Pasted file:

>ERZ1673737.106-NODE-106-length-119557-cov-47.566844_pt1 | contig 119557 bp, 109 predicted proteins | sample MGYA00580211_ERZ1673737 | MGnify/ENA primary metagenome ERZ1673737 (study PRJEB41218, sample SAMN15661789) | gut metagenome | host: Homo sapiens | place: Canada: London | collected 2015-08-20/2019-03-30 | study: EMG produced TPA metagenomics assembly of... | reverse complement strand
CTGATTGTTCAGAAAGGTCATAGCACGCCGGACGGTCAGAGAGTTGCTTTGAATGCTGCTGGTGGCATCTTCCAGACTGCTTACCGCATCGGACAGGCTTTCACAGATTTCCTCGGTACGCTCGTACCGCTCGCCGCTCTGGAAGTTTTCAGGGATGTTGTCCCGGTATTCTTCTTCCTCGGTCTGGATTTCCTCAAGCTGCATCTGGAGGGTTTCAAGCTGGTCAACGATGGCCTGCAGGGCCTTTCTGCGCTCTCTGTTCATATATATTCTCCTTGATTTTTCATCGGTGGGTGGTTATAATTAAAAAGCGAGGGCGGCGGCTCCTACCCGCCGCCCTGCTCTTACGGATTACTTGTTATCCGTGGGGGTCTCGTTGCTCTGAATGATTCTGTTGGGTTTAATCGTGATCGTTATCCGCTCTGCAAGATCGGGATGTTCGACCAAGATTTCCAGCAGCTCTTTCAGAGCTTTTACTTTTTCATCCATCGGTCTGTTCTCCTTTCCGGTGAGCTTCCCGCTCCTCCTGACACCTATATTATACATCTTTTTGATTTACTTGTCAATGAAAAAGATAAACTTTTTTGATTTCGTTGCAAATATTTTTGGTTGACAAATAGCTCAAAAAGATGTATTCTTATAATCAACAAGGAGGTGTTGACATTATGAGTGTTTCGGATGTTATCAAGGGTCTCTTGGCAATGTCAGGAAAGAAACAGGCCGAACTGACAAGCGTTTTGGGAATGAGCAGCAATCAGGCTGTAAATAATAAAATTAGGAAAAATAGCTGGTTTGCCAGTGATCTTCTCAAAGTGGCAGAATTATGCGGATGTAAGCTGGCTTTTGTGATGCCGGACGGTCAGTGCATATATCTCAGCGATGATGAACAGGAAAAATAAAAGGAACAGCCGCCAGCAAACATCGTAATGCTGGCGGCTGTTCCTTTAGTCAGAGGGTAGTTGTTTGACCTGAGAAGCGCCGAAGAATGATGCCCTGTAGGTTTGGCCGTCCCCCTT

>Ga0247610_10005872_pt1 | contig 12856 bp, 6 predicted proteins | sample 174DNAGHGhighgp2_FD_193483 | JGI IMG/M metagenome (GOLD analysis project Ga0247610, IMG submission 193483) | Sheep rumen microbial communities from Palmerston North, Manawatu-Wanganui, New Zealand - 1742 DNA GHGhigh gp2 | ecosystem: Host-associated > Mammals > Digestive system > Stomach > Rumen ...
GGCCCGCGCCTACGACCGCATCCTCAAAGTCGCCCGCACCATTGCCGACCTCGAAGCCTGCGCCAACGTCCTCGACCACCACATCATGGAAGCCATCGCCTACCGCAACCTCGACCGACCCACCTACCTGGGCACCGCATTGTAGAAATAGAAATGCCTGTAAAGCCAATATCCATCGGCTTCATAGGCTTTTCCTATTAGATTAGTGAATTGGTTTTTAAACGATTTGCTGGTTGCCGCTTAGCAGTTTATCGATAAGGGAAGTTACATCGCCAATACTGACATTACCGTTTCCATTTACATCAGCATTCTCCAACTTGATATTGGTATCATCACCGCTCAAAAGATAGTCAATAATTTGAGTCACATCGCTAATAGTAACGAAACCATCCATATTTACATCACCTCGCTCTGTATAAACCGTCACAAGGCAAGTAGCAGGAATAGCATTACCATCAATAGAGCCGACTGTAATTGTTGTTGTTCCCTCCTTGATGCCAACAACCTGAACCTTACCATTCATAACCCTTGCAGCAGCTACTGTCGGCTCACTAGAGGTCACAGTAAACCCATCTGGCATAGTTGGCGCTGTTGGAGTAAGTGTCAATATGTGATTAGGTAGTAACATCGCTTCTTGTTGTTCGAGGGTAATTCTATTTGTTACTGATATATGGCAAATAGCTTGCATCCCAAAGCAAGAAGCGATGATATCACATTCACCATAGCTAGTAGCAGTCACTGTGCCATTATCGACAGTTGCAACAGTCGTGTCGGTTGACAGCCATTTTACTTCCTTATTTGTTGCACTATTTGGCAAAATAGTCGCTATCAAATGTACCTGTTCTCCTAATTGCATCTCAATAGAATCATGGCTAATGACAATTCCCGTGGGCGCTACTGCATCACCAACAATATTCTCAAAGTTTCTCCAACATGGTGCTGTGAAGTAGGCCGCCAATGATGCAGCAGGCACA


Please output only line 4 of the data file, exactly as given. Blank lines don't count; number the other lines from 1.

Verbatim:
GGCCCGCGCCTACGACCGCATCCTCAAAGTCGCCCGCACCATTGCCGACCTCGAAGCCTGCGCCAACGTCCTCGACCACCACATCATGGAAGCCATCGCCTACCGCAACCTCGACCGACCCACCTACCTGGGCACCGCATTGTAGAAATAGAAATGCCTGTAAAGCCAATATCCATCGGCTTCATAGGCTTTTCCTATTAGATTAGTGAATTGGTTTTTAAACGATTTGCTGGTTGCCGCTTAGCAGTTTATCGATAAGGGAAGTTACATCGCCAATACTGACATTACCGTTTCCATTTACATCAGCATTCTCCAACTTGATATTGGTATCATCACCGCTCAAAAGATAGTCAATAATTTGAGTCACATCGCTAATAGTAACGAAACCATCCATATTTACATCACCTCGCTCTGTATAAACCGTCACAAGGCAAGTAGCAGGAATAGCATTACCATCAATAGAGCCGACTGTAATTGTTGTTGTTCCCTCCTTGATGCCAACAACCTGAACCTTACCATTCATAACCCTTGCAGCAGCTACTGTCGGCTCACTAGAGGTCACAGTAAACCCATCTGGCATAGTTGGCGCTGTTGGAGTAAGTGTCAATATGTGATTAGGTAGTAACATCGCTTCTTGTTGTTCGAGGGTAATTCTATTTGTTACTGATATATGGCAAATAGCTTGCATCCCAAAGCAAGAAGCGATGATATCACATTCACCATAGCTAGTAGCAGTCACTGTGCCATTATCGACAGTTGCAACAGTCGTGTCGGTTGACAGCCATTTTACTTCCTTATTTGTTGCACTATTTGGCAAAATAGTCGCTATCAAATGTACCTGTTCTCCTAATTGCATCTCAATAGAATCATGGCTAATGACAATTCCCGTGGGCGCTACTGCATCACCAACAATATTCTCAAAGTTTCTCCAACATGGTGCTGTGAAGTAGGCCGCCAATGATGCAGCAGGCACA